9. As a new garden blogger making the rounds I agree with your reasons for liking blogging.

    I often go away with the feeling that I have actually visited the garden in person.

    Reading your posts about the weather of our cruelist month, April, I am in complete sympathy as we are experiencing the same in Chicago.

  10. Sissy... I assure you that any matching between the tomatoes and violas is a happy accident & has nothing to do with me being clever, but thanks for the compliment.
    Entangled... Indeed, from which blog will the next great idea come from?
    Anthony... Yes, someone THAT obsessed with compost might be crazy, or find a lot of company amongst garden bloggers.
    Colleen... Just read your post about your tomato seedlings, they look great.
    Kathy... And thanks for giving me the idea to try these Delphiniums.
    Yolanda Elizabet... I, too, don't find much of interest in gardening magazines!
    Green Thumb... Good things come to those who wait for their seeds to germinate!
    Marc... Great gardening minds think alike!
    Carolyn Gail... That's also what is nice about garden blogging. You can always find a gardener in the same situation you are in, like this cold, cold spring!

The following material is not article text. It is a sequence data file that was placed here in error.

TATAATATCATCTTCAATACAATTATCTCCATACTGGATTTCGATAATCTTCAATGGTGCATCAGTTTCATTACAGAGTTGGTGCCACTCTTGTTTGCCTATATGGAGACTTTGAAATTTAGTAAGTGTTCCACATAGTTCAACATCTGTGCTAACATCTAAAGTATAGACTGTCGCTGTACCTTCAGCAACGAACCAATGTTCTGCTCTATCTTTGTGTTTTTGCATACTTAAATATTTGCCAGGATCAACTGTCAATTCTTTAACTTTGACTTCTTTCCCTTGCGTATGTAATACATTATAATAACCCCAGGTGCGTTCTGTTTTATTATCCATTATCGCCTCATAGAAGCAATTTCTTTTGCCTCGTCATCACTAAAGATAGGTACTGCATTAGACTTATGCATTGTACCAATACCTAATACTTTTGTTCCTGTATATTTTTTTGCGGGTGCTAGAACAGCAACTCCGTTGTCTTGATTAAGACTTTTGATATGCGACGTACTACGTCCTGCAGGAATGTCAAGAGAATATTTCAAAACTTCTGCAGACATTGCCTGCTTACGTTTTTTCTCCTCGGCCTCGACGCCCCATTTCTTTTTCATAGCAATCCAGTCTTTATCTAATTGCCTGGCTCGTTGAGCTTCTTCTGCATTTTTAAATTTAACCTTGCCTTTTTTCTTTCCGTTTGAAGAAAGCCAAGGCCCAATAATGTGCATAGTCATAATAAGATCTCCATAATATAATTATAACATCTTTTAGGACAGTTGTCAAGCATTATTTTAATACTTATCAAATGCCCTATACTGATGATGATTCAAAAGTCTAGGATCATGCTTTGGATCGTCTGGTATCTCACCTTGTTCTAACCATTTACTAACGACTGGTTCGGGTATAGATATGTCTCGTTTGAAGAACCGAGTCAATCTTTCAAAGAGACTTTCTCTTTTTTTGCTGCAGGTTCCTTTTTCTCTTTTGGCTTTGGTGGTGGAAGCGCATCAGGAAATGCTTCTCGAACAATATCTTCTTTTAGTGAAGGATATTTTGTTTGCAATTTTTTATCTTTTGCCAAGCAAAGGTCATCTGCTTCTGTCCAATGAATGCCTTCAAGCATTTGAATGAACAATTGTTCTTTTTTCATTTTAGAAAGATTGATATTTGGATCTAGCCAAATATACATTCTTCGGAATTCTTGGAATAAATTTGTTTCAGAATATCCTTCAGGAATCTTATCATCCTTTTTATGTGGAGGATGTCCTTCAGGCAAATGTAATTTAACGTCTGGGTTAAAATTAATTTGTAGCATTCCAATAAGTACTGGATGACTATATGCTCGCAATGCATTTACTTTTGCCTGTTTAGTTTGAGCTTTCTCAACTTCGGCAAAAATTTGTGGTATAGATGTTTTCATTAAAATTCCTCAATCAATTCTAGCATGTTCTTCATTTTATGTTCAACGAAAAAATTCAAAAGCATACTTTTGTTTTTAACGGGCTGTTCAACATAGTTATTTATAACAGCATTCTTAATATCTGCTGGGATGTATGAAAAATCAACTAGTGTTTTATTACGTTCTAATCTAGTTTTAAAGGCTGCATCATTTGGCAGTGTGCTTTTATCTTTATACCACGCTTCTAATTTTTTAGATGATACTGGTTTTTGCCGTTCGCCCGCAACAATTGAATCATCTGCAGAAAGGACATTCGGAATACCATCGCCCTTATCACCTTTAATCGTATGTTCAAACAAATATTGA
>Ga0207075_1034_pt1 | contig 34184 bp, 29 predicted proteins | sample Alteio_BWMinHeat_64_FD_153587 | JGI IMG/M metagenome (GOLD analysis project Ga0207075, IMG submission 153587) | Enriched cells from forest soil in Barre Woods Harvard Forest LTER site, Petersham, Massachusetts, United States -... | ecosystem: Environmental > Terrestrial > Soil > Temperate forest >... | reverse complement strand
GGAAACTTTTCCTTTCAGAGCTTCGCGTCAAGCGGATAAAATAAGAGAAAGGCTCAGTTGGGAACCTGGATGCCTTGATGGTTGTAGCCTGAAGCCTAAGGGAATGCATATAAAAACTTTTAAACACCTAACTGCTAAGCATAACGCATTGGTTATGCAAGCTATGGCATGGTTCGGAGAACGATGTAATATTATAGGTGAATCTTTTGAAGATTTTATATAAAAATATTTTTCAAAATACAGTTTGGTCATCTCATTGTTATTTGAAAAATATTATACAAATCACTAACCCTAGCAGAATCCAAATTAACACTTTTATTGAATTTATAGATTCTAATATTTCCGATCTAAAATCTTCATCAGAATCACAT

Thanks all for the comments!

  11. I am so envious of your seedlings, they look great! After reading your blog, I posted my seedling story on my blog. Please take pity on me for how bad mine look, I am blaming it on the weather!
    My feelings on blogging remind me a lot of our February book selection. The chances of any of us ever meeting each other is slim. But we can get to know each other, and visit each other's gardens just the same. We may go on for years like this, and "know" each other better that we know some of our friends and family members.
    I haven't been blogging for very long, but gardening just has a way of bonding people. Even strangers can become best friends, through gardening.
    So everyone, blog on!! (Except of course when it's nice enough to get outside and dig in the dirt!)

  12. Hi Carol,
    I just posted photos of my seedlings, too. I *loved* the smell of the tomato plants when I transplanted them. I like the idea of brushing the leaves, imitating the wind... and just to get a whiff of that good tomato-y smell!

  13. Vonlafin... Your seedlings do look like they could use some light, but you have a GREENHOUSE, so its hard for me to be too sympathetic!
    Christa... Thanks for the comment, and I'll check out your post of seedlings, too.

  14. So very true about gardening blogs, all sorts of ways and new ideas for the garden. Thanks for the photo of the seedlings.